# How do you determine a point in common of r = 1 + cos theta and r = 2 cos theta?

Sep 28, 2016

(2, 0) and r = 0.

#### Explanation:

The two meet when $r = 1 + \cos \theta = 2 \cos \theta$.

Therein, $\cos \theta = 1$, and so, theta = 0#. The common r = 2.

The first equation $r = 1 + \cos \theta$ gives a full cardioid,

for $\theta \in \left[- \pi , \pi\right]$.

The second $r = 2 \cos \theta$ represents the unit circle with center

at (1,0) and the whole circle is drawn for $\theta \in \left[- \frac{\pi}{2} , \frac{\pi}{2}\right]$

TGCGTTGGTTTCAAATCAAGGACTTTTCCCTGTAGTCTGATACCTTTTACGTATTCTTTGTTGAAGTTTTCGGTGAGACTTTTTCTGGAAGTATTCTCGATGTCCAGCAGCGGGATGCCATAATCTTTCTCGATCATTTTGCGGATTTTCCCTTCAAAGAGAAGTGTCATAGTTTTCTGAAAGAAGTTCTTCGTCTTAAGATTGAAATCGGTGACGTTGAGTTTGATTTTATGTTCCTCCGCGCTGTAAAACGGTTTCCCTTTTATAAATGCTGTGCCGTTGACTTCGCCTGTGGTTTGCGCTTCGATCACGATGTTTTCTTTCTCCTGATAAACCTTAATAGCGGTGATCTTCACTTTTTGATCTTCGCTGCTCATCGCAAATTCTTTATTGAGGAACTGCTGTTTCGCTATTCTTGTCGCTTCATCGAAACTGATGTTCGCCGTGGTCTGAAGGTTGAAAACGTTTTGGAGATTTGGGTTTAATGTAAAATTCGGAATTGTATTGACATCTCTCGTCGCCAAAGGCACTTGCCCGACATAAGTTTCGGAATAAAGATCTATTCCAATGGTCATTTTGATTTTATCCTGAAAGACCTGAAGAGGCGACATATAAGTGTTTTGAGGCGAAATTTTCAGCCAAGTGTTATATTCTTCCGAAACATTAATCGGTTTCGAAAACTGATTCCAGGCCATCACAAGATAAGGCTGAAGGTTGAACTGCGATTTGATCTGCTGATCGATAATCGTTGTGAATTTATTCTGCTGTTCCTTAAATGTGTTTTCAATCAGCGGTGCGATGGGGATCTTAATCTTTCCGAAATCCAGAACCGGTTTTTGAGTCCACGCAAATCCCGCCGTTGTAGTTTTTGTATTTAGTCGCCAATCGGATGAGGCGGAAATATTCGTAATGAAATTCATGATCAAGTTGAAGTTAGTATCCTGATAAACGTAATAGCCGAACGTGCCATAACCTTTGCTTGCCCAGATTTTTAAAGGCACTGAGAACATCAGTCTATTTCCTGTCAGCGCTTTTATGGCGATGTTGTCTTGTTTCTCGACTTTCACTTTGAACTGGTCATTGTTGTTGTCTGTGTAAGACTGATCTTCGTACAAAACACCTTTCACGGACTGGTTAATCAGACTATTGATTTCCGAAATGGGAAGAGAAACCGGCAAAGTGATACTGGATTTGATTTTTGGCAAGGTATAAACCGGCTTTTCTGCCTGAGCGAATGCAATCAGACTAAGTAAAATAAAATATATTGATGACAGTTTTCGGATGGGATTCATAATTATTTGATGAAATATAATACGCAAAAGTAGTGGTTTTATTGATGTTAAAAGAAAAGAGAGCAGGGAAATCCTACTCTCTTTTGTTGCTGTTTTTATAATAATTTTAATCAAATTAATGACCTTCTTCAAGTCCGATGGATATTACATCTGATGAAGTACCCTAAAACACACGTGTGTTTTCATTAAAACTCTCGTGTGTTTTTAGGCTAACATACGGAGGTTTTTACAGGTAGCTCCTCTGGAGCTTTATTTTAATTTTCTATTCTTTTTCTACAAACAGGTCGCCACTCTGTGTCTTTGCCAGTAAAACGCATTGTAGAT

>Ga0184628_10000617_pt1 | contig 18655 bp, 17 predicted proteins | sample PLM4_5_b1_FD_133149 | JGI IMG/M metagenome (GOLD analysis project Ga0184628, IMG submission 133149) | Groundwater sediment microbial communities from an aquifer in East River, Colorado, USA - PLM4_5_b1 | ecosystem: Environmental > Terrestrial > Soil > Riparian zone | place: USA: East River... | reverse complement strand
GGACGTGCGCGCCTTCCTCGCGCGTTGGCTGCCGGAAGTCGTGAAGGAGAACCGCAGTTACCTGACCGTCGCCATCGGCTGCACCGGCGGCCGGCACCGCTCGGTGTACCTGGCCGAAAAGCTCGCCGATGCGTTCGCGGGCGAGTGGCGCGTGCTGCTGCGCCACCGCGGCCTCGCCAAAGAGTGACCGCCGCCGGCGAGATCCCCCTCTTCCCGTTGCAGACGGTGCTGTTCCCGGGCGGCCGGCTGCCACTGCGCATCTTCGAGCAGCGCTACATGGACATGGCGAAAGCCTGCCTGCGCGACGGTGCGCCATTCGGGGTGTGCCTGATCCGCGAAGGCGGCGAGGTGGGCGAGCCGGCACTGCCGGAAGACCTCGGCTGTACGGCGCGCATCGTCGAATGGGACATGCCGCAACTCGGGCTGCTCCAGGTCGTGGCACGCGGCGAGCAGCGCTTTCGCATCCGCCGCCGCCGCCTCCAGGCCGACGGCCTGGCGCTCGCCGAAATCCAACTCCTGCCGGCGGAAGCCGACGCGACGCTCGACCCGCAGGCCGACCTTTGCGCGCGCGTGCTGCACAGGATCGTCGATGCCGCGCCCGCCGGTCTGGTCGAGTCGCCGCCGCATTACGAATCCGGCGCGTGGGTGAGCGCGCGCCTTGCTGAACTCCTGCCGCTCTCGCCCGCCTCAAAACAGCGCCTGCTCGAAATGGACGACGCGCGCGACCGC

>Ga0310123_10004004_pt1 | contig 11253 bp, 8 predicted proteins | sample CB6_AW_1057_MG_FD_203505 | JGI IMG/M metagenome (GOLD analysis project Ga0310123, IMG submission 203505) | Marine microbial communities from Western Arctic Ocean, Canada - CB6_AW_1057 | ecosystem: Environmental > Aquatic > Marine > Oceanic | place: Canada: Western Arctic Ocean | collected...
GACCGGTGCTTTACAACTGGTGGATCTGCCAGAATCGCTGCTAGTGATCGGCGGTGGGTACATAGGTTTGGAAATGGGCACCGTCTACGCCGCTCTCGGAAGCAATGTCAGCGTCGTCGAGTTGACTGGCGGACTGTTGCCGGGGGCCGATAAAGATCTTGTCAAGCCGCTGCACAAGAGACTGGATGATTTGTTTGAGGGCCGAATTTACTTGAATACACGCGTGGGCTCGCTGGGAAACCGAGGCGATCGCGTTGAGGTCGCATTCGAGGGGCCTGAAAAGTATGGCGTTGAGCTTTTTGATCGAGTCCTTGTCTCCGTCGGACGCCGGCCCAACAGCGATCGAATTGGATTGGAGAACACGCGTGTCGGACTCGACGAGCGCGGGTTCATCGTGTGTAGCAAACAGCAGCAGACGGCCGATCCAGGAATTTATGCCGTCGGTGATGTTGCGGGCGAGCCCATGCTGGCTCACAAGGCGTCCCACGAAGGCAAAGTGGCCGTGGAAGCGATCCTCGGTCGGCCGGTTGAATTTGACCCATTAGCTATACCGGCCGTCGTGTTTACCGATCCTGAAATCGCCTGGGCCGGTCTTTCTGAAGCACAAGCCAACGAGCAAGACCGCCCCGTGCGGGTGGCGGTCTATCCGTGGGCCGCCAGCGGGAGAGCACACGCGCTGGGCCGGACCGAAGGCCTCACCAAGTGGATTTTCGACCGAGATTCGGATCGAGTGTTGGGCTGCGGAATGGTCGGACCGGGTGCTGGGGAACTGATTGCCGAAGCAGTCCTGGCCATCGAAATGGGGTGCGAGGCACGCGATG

Interestingly, seemingly common point r=0 is not revealed here.

The reason is that,,

for $r = 2 \cos \theta$, r = 0, when $\theta = \pm \frac{\pi}{2}$

and for $r = 1 + \cos \theta$, r - 0, when theta = +-pi.

Thus the polar coordinate $\theta$ is not the same for both at r = 0.

This disambiguation is important to include, as we see, r = 0 as a

common point that is reached in different directions.

This is a reason for my calling r = 0 a null vector that has contextual

direction.